The goal here is simply to make sure that you don't include microservices in your architecture that become "orphans" because no one is available to develop or support them -- or, worse, microservices that end up being managed by multiple teams at the same time, leading to communication and organizational problems.

Resource consumption

It can be helpful to think in terms of which types of resources different parts of your application need and how many they need.

Your environment will be more agile if each microservice needs to access only one type of resource, such as compute, storage or networking. Microservices that need multiple resources are harder to manage and likelier to crash.

In addition, your app will be able to scale best and remain as cost-efficient as possible if the parts of it that demand the highest volume of resources run as their own microservices. This is because you can increase resource allotment to these microservices whenever needed without allocating more resources to other microservices that don’t need them.

Microservices that need multiple resources are harder to manage and likelier to crash.
Chris TozziDevOps analyst, Fixate IO

For example, if your app allows users to upload photos and then resize them, this functionality should be mapped to three different microservices:

  • One is a web front end that allows users to upload a photo, which is a lightweight task that requires a moderate amount of compute resources.
  • Another is a storage microservice that takes an uploaded or resized image and stores it in a database. This task requires storage but very little compute.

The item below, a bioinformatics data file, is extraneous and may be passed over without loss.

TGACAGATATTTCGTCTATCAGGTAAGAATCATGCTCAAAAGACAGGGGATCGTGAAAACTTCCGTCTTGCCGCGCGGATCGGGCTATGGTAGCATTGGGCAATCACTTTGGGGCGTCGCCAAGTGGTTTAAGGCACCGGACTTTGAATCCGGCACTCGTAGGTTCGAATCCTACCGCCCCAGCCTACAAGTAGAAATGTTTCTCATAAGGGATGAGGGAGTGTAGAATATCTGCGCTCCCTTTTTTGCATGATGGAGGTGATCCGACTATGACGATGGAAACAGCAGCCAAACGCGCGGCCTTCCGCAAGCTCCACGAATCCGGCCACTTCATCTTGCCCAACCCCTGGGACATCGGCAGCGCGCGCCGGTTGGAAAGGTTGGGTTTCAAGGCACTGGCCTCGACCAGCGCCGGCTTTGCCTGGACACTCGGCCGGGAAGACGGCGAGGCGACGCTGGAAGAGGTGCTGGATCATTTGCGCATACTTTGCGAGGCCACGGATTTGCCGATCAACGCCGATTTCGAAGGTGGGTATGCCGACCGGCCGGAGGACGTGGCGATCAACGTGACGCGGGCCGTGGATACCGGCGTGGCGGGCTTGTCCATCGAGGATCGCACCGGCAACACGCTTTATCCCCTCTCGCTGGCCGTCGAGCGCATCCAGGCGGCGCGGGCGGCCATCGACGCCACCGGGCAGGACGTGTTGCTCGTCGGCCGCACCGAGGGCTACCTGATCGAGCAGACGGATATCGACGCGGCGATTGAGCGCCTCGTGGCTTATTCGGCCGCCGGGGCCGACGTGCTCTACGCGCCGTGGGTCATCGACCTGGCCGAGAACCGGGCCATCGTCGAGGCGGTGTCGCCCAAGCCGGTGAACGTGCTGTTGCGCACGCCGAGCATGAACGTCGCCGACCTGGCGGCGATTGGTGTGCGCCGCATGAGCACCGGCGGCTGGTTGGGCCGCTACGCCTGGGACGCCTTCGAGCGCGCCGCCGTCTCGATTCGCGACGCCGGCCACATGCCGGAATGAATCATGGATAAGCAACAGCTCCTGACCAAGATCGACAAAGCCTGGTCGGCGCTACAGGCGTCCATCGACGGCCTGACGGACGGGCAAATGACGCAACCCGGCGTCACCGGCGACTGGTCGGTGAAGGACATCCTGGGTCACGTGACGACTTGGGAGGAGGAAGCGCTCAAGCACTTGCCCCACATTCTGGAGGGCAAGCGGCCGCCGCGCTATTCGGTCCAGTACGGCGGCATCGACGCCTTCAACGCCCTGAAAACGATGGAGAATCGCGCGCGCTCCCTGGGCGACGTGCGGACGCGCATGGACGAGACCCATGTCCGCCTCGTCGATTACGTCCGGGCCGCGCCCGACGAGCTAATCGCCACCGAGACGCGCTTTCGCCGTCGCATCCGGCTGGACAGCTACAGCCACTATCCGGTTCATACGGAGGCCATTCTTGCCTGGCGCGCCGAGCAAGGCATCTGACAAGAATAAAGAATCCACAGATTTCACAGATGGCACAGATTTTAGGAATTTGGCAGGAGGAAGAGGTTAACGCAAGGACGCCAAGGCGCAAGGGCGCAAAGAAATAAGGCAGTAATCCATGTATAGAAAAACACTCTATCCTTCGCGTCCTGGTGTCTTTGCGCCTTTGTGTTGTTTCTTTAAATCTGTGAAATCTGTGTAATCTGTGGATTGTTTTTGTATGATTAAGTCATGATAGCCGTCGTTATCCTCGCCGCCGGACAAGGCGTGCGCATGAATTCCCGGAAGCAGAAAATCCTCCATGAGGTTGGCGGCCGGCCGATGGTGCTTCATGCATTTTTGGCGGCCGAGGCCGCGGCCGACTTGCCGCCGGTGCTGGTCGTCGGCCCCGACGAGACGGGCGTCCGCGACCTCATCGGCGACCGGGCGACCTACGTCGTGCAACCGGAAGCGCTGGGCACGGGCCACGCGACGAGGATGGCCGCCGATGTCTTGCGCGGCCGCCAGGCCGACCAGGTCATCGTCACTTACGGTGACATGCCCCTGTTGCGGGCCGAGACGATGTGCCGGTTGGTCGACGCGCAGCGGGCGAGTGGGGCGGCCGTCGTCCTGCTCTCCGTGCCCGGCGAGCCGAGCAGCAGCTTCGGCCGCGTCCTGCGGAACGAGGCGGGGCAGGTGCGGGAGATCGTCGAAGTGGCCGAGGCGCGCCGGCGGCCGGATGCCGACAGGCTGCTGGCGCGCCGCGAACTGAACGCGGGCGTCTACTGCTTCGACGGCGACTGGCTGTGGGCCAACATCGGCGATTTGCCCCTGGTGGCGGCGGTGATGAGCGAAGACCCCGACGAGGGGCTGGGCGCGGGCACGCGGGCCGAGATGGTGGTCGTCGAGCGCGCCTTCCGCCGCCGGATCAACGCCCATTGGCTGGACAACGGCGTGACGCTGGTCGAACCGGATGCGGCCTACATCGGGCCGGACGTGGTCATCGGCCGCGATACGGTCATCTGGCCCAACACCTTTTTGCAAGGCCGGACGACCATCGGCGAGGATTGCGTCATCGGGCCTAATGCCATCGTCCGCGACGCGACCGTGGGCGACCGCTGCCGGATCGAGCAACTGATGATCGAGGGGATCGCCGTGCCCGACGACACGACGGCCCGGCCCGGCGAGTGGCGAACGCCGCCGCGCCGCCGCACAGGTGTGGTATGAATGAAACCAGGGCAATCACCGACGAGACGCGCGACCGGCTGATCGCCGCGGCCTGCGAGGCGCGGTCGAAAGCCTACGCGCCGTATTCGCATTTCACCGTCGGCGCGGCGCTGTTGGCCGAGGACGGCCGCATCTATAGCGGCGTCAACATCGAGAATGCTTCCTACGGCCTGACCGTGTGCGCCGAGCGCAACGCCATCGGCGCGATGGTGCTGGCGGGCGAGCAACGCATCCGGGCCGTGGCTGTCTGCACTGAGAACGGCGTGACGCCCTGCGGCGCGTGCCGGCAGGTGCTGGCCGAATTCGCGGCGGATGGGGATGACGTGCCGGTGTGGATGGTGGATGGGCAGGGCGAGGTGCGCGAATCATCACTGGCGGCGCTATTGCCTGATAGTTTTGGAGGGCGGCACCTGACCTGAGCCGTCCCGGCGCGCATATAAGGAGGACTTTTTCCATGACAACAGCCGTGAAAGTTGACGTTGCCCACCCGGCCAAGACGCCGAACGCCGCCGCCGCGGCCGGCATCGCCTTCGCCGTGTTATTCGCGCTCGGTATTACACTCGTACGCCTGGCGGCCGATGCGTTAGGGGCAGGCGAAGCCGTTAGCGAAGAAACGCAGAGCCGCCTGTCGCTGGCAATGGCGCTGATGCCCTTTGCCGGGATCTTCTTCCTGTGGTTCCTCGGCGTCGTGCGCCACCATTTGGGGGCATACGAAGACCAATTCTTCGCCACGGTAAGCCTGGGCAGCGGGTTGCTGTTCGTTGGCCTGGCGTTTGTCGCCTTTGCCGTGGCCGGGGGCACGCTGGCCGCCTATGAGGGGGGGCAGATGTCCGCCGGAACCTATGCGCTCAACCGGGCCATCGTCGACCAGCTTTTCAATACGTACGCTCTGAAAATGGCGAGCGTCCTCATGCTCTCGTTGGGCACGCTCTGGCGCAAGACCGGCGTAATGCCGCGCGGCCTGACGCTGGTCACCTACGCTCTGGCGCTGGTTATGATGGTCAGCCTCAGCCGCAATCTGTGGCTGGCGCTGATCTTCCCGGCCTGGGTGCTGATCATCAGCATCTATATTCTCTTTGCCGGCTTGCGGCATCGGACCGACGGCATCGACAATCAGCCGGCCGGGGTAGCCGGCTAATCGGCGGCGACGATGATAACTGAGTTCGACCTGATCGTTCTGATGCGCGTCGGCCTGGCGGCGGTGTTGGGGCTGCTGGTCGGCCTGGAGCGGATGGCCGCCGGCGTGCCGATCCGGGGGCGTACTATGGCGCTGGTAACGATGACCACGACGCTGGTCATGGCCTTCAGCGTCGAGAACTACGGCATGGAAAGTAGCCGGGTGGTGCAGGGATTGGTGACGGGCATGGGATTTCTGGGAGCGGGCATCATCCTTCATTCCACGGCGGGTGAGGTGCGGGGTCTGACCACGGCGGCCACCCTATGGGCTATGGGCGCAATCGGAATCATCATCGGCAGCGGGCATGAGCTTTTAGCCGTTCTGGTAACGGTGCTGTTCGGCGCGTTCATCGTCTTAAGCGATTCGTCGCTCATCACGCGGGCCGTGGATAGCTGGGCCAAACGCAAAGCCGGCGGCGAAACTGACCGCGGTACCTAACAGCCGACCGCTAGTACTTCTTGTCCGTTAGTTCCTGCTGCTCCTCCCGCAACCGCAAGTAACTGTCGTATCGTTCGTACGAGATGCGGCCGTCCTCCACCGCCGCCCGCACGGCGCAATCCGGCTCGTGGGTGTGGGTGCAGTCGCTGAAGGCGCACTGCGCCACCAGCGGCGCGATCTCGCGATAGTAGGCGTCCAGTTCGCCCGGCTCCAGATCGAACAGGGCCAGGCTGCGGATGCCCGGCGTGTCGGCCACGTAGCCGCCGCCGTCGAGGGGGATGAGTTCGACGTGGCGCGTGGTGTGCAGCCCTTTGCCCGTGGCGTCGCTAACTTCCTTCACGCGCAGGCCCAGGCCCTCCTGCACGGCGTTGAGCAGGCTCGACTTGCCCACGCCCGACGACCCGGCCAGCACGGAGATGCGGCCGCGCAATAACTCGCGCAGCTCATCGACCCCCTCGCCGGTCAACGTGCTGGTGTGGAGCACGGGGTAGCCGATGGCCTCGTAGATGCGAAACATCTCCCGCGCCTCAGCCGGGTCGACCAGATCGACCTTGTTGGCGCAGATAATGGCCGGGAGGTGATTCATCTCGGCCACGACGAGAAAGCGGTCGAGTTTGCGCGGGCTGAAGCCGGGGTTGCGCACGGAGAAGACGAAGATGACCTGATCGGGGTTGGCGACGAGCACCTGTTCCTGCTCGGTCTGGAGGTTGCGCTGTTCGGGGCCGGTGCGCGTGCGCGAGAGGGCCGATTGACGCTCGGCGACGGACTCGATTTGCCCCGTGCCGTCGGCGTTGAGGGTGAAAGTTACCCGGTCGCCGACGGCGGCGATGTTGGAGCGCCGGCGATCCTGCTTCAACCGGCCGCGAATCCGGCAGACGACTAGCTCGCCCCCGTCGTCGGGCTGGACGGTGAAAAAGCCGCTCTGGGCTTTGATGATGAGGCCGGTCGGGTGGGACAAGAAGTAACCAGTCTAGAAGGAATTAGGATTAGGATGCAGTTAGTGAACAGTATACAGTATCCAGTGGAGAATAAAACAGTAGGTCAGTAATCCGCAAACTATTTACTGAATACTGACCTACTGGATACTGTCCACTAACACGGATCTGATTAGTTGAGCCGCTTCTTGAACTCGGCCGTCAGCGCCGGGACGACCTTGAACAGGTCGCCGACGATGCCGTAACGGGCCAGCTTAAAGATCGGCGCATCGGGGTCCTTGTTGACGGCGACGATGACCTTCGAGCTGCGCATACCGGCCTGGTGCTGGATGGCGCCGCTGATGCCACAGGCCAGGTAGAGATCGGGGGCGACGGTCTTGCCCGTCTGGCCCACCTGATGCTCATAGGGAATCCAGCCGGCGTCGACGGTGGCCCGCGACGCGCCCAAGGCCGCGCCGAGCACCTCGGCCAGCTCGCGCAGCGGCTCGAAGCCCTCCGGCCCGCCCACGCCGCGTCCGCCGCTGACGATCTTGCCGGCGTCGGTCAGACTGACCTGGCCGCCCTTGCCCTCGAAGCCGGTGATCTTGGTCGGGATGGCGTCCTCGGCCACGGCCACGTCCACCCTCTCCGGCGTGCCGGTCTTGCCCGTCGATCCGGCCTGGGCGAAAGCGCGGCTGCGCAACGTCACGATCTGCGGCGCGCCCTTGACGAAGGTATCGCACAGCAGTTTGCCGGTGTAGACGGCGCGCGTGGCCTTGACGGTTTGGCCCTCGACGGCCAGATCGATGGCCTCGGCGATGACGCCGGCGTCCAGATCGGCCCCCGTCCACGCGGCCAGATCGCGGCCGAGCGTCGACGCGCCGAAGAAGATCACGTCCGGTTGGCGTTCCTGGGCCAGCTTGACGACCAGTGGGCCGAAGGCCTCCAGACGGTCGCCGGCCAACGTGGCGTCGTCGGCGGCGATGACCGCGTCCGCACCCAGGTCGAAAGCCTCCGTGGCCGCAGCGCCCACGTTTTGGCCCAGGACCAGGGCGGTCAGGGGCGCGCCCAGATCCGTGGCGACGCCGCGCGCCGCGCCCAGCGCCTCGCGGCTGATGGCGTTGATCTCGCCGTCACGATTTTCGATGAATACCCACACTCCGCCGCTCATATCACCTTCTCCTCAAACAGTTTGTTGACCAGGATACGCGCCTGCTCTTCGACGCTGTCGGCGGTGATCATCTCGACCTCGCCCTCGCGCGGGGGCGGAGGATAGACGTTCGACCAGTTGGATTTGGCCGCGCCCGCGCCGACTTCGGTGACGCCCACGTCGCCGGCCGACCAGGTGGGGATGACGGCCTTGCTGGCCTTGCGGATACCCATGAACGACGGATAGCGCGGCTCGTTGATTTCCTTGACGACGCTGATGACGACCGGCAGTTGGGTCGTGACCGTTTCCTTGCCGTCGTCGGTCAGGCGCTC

• The third is a service that does image resizing, which is highly compute-intensive.

Don't forget security

Security considerations can be an important part of how you decide what becomes a distinct microservice.

One goal as you plan your architecture is to make attack vectors for each microservice as small as possible. For that reason, make sure you don't mix together public-facing functionality and internal services within a single microservice. If you do, you are unnecessarily exposing the internal services to a greater risk of attack because services that are not public-facing are less likely to be attacked in most cases.

Keep in mind, too, that one benefit of microservices is that they help to mitigate the impact of breaches. If attackers compromise one microservice, they won't necessarily be able to compromise the rest of your app. Use this to your advantage by making sure that the highest-risk services (meaning those likeliest to be compromised, such as web services) within your application run as distinct microservices.

Likewise, use different microservices to run the parts of your app that are the most important to secure. For example, if you have a storage service that accesses customer data protected by regulatory policies, running that service as a distinct microservice will help to keep it more secure in the event that attackers compromise other parts of your app.

This could be a reason to break your app’s storage functionality down into multiple microservices. Some will handle highly sensitive data, while others will work with less sensitive types of information.

Making the microservices app decision

Deciding exactly how many microservices your app should have is a question only you can answer. There's no easy solution.

But by weighing issues like the way your code base is organized, your app's resource consumption, the way you define roles and teams within your organization and security considerations, you can determine how many microservices are right for you.

When you do, you strike the ideal balance between agility and complexity.

Next Steps

Developing microservices apps with containers and virtual machines

Using microservices in cloud service development

Web services management gets boost from microservices apps

This was last published in August 2017